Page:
Jostle: Untangling the Complexity of Corporations

We all know companies can be inefficient entities. Combining large groups of people from a variety of backgrounds doesn’t always work out as one would hope. It takes a concerted effort to get everyone to cohesively work together for the overall success of the business. Historically this task has been relegated to managers. These overseers of activities and operations have the near impossible job of motivating people to work, keeping them on task, and planning ropes course outings.

One of the main things that’s lost as companies grow is the ability to connect with people across the organization. Let’s say you have a simple database question that someone in a different department could answer off the top of their head. In today’s siloed corporate structure you’re just as likely to spend a lot of time figuring it out yourself than attempt to seek someone’s help across the company. As often as not it’s faster anyway and creates less ripples from various departments. This disconnectedness needs to change. That change comes to us from Jostle, which is a site that provides the tools to unite corporations and foster an environment of collaboration. It’s like an organizational structure on steroids.

Jostle- The Relationship View

At a basic level Jostle includes the typical hierarchical structure that we’re all familiar with. People can see who works for who, what their role is, and find some basic contact info. That’s just where things start though. People can network across various departments, form collaboration groups to work on joint projects, and even include external contractors or customers in groups. Once a group is formed it’s easy to email all members with a click of a button or search for individuals based upon their skill sets.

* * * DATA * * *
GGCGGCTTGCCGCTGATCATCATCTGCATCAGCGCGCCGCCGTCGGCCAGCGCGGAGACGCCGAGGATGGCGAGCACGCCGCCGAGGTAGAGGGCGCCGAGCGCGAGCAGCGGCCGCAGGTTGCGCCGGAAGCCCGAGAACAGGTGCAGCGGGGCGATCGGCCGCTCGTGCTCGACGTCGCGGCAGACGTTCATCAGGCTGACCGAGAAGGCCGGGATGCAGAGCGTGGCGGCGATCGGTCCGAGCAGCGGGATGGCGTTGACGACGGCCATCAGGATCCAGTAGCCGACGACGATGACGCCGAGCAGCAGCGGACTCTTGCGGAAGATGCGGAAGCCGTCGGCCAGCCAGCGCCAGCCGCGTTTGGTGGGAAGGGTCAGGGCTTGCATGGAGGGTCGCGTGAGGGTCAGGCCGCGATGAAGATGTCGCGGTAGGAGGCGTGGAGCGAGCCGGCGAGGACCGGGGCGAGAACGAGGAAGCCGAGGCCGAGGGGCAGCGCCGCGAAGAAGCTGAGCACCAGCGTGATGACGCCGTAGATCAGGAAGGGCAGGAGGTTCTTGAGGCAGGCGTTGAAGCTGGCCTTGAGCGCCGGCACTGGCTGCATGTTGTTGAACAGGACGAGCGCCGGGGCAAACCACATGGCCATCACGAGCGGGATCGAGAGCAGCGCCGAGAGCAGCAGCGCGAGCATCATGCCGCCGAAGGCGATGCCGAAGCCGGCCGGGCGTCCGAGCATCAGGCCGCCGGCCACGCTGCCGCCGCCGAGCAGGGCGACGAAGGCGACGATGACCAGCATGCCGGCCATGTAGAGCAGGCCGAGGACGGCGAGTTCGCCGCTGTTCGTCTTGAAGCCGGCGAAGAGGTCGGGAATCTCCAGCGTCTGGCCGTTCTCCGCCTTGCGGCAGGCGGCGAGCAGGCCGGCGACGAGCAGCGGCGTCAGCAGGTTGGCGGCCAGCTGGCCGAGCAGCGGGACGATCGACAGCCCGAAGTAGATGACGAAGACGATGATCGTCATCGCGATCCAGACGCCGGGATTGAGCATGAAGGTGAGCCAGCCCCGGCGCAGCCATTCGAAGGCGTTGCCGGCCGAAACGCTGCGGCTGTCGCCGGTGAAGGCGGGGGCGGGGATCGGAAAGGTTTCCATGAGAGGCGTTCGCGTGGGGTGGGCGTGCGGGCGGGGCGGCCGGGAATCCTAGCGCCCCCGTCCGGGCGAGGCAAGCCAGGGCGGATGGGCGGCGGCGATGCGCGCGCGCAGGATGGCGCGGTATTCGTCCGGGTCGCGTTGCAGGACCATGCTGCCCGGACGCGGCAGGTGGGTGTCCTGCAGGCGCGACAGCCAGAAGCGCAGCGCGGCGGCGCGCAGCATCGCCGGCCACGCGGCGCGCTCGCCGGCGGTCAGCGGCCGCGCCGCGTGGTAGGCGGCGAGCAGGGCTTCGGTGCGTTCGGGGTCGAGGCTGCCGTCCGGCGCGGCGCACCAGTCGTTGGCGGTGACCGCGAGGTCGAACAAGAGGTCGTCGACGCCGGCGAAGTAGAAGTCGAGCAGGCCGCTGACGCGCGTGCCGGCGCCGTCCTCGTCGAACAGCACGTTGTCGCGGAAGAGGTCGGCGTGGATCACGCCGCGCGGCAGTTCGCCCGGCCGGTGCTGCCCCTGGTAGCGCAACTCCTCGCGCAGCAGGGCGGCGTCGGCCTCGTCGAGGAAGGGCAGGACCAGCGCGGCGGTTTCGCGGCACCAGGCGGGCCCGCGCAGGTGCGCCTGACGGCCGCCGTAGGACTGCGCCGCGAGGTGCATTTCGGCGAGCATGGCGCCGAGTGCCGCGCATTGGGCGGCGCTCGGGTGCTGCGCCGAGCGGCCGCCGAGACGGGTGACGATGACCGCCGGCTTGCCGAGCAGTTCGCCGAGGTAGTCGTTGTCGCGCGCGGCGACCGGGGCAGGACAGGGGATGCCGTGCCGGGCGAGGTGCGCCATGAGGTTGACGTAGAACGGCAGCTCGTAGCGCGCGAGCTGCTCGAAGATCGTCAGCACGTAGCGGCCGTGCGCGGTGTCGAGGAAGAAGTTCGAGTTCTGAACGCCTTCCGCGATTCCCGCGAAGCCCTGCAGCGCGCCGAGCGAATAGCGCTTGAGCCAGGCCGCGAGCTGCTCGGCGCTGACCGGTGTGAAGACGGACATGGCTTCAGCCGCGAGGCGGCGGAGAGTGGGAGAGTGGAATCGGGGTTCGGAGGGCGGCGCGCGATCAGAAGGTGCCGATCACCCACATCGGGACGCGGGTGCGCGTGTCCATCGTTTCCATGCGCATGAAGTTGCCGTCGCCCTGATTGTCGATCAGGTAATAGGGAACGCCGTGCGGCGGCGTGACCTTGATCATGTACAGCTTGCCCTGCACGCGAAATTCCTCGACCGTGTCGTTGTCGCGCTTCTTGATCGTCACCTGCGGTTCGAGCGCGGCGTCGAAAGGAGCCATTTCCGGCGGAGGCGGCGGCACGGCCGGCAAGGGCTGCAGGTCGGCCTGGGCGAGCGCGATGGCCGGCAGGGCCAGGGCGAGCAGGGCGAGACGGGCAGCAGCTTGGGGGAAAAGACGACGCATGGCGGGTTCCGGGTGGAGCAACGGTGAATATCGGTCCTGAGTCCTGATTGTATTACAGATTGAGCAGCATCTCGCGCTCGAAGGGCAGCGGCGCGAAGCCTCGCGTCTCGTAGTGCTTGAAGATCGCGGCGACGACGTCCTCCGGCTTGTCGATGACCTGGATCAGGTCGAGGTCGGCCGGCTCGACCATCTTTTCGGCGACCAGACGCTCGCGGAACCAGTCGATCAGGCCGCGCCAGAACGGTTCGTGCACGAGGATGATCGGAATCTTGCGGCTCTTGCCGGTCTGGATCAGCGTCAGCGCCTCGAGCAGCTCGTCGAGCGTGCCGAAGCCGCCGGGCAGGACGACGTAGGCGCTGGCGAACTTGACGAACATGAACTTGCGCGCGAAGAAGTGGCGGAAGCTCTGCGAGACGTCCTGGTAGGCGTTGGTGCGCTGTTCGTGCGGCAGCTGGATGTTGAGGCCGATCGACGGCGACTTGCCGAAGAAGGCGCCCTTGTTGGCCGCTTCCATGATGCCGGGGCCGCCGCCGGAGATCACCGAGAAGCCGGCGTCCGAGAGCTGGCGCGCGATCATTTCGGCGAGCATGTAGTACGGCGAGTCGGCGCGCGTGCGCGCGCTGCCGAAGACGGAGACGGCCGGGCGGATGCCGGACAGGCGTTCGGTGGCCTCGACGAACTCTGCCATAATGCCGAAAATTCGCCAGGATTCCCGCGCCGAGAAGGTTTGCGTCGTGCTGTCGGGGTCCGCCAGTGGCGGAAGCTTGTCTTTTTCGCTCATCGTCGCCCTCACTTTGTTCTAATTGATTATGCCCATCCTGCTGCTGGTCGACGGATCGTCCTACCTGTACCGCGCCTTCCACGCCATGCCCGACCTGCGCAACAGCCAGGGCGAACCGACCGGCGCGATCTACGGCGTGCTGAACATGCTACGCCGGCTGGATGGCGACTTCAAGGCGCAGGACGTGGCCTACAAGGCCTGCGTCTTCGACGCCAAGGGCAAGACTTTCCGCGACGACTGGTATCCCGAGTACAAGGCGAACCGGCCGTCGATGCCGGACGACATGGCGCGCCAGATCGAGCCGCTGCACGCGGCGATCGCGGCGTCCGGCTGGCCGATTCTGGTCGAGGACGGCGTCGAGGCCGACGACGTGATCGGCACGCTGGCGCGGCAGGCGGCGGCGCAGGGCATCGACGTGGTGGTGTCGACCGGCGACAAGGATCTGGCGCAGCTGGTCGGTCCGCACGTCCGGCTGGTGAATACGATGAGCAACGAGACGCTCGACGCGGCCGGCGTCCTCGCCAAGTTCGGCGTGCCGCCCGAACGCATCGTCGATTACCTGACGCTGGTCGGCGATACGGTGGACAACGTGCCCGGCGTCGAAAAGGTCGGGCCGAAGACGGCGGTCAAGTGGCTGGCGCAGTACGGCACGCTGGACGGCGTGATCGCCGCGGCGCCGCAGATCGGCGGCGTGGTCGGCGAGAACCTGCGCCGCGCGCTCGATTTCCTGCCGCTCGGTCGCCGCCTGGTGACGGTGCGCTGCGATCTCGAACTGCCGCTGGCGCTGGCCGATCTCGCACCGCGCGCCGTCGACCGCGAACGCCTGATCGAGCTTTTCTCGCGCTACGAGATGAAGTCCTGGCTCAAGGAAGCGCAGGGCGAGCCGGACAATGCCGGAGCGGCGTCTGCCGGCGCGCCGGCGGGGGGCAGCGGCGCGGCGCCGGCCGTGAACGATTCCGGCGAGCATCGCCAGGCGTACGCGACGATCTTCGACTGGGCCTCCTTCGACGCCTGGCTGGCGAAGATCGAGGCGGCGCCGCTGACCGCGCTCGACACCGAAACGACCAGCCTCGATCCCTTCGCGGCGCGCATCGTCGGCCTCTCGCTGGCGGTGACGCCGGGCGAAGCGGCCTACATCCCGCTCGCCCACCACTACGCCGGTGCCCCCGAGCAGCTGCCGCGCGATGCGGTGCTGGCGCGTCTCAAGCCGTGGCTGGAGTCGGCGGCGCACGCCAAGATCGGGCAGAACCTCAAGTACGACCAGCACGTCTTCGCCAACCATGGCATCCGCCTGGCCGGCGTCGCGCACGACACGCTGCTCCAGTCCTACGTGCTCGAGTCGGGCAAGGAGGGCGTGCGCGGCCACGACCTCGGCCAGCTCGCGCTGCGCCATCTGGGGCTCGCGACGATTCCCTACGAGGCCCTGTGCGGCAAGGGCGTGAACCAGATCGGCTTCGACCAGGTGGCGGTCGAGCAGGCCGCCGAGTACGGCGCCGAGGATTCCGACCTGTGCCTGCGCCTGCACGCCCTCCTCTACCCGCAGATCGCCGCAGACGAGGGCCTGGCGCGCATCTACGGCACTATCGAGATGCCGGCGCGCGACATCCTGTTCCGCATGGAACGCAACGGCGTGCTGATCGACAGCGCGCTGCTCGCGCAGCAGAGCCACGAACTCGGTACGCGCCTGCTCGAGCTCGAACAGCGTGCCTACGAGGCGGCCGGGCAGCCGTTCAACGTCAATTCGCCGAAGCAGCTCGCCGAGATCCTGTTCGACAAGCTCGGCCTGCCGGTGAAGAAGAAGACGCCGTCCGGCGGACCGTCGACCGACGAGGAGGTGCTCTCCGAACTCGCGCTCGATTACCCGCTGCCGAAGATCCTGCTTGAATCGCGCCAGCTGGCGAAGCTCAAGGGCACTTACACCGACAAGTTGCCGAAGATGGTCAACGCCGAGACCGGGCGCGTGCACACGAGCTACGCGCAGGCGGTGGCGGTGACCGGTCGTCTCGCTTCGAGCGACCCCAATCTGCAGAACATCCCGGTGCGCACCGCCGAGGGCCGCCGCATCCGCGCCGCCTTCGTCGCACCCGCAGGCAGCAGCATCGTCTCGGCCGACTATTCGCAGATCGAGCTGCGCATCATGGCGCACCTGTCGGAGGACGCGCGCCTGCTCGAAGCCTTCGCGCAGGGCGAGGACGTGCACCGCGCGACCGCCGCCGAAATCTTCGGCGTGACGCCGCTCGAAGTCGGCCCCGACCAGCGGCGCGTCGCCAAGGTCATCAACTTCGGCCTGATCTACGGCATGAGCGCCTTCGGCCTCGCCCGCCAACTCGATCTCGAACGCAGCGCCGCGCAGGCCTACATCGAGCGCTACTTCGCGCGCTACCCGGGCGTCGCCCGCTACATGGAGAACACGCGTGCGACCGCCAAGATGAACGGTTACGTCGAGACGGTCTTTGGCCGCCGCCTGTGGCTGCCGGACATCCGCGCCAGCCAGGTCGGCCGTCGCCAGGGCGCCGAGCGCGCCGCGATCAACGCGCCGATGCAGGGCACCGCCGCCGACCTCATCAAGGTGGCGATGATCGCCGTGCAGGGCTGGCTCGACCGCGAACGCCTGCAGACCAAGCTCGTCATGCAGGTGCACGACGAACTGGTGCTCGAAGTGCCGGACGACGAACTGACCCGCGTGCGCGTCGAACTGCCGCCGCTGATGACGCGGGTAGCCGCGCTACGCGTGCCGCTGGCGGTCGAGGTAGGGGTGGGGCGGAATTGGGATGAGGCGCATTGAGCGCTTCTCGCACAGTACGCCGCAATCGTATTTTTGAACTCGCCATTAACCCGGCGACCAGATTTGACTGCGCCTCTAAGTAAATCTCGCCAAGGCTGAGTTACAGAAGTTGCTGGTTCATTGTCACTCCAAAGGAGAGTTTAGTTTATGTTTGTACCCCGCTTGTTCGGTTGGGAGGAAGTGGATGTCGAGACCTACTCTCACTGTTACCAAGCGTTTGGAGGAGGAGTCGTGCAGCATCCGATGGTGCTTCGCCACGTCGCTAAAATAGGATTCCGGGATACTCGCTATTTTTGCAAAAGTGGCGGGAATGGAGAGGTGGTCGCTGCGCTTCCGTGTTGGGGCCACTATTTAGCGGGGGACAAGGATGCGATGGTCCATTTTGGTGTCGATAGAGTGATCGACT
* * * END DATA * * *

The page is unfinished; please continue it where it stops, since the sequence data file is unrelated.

So let’s imagine an entirely hypothetical scenario: You work for a company that promoted its office girl to Executive Vice President. (Who would do that, right?) This office assistant proceeds to creates a series of rules and regulations that make it impossible for anyone to do their job successfully. In so doing the indolent sneak bolsters and emboldens their position as being the one person doing their job, meanwhile everybody else fails miserably. In their misery the unfortunate minions may find that they need to work with a department on the other side of the office. Typically they would be assigned a chore of negligible import except for its remembrance on their performance review. Normally you’re completely out of luck as separate groups tend to be inattentive to other groups’ needs. If you’re set up with Jostle you can form an internal team that bands together so the holdouts can better manage the workload. Historically such arrangements are made at the closest bar. With Jostle it can be set up for all to see as the stalwarts hope against hope that the tyranny finds its end. Again, any correlation to real life circumstances is merely coincidental.*

Jostle’s main calling in life is to break down the silos that naturally form in businesses. They do so by providing a visual organizational structure that can be searched and given additional structure by others. You can recognize accomplishments of individuals or groups and communicate with various individuals better. There are multiple packaged offerings from the free Chart Edition to the Max, Pro, and Plus options. They come with a 30 day free trial and complementary onboarding support.

Org charts have historically been ignored as their contents seem irrelevant and uninteresting. Jostle takes these org charts to help unite an entire organization so that everyone can understand in a meaningful way the components of the various groups. It’s easy for people to get lost in their own division and become separated from the greater goals of the company. With Jostle companies can maintain a stronger synergy and increase overall communication and productivity.

* We were unable to verify if Jostle can dislodge secretaries that wandered out of their office into management. But then, common sense oft escapes the notice upper management.